And that’s the problem. Until James develops some perspective beyond his own insular world of self-congratulation, it will always feel wrong.

Of course, we’re all witnesses.

And he’s only 26.

There’s plenty of time left for him to show us something new.

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Ryan DeGama

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  • The good German

    Please stop it! Give me a break, I don't want to read about #6 anymore…

  • Eric

    The really funny thing about his "you're life sucks" quote is that he's saying that we shouldn't derive happiness from watching him play basketball. Imagine that for a second. Whether you get pleasure from hating James or supporting James, you still have to wake up and face reality sometime. Maybe the NBA's new slogan should be "where nothing especially significant happens".

  • Conall

    Your analysis of celebrity culture (or lack thereof) in Ireland is interesting. But just because Bono can walk down the street unmolested here doesn't mean he is not reviled by many people. I think that's just the culture here, people invariably won't approach famous people in the streets or in pubs etc. But the reason many people here hate him is not just because of his massive ego. Bono is also a well known tax exile, so while he goes around preaching about saving the world, he actively searches for ways to avoid paying income tax in Ireland, going so far as to move all U2 operations to Holland. Given the state of the economy in Ireland and our plummeting reputation on the world stage (we've reverted to the status of international punch lines) this hypocrisy on his part rightly pisses a lot of people off!!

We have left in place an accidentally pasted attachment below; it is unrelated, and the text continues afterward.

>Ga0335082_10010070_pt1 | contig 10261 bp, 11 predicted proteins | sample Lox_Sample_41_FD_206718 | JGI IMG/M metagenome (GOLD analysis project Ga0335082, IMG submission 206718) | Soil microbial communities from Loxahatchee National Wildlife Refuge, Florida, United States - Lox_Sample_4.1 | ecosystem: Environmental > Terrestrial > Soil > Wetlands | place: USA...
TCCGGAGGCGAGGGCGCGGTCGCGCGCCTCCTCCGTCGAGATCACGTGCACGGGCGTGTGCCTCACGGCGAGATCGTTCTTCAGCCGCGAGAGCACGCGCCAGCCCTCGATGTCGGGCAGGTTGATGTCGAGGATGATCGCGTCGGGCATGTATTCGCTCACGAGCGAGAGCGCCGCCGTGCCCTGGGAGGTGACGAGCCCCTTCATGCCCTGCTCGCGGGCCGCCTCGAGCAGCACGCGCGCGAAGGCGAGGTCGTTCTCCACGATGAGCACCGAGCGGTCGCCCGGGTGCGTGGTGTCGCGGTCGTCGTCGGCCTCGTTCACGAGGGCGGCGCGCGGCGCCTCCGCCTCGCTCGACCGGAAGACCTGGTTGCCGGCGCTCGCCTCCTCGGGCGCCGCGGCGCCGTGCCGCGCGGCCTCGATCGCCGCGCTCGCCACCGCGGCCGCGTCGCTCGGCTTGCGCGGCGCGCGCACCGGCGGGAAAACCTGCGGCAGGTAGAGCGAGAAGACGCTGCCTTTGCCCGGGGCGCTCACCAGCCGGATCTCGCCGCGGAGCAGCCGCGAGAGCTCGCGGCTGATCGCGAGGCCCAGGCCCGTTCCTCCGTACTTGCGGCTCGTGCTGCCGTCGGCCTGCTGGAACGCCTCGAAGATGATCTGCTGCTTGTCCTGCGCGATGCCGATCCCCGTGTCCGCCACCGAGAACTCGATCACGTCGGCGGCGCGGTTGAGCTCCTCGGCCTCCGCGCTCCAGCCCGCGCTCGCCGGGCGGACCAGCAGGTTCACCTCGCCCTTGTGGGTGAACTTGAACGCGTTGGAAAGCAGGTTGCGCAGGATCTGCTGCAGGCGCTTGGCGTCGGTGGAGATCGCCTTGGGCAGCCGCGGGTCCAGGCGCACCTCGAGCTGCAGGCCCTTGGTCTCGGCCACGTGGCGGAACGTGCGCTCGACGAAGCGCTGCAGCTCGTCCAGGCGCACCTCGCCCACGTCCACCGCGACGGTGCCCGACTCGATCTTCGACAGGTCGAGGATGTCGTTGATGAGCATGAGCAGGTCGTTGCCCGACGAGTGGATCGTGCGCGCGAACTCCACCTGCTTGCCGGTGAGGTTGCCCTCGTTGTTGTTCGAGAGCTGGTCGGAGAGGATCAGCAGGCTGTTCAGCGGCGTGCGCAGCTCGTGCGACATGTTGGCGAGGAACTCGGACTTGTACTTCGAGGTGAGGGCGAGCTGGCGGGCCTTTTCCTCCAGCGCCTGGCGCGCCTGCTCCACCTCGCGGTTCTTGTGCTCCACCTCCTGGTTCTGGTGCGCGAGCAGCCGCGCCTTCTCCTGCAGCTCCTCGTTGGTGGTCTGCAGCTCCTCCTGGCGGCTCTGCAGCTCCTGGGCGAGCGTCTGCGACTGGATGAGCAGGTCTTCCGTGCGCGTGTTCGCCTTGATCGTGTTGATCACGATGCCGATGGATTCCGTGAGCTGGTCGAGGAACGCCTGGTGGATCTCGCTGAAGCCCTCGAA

• Ryan DeGama

      First, thanks for the comment. I love Ireland dearly, Dublin and Galway in particular. Cool to know we have eyes on our site from across the pond.

      Good points, all. Bono probably draws more loathing/adoration than James does…

      • Ciaran

        Assuming you went to college in Ireland? Where you did you go? I'm from Galway. Spent a summer in Boston and following the Celts since.

        Bono at least knows not to call himself the king…or sell out his home. Lebron is one of the least self aware people on the planet. Seems like he is surronded by a crowd of yes men. Pity for such a talented player and someone who is so good to watch. Is he the new Wilt? Fades under pressure.

        Ryan would love an article on trade targets. I would love to get Demarcus Cousins. I think his attitude could be improved by playing with all the veterans and he would give us an important inside presence going forward to protect against the likely hood of Dwight not coming here/getting traded to LA.

        Keep up the great work!

        • Ryan DeGama

          We had a piece on potential acquisitions recently:

          More will surely follow…

          As for me, lived in Edinburgh for the most part but did a chaser in Dublin, in a flat near Chapel Street (and Slattery's Pub, which had brilliant Guinness). Only made it to Galway a few times but it was lovely…

  • CsFanInArkansas

    Dude, all of LBJ's basketball career – from his days as a high school baller until today – has seen people trying to elevate him to some legendary status which has only fed his ridiculous ego.
    We've never heard of ANYONE being in this guy's ear, trying to keep him grounded.
    The country has watched him play ball for at least 9 years now and all we've seen of him is a self-absorbed, big-headed, immature douche.
    Even in losing this year in the Finals, it's all about him as he tweeted that only God knew when it was his time (speaking of himself, not his team) to win a championship.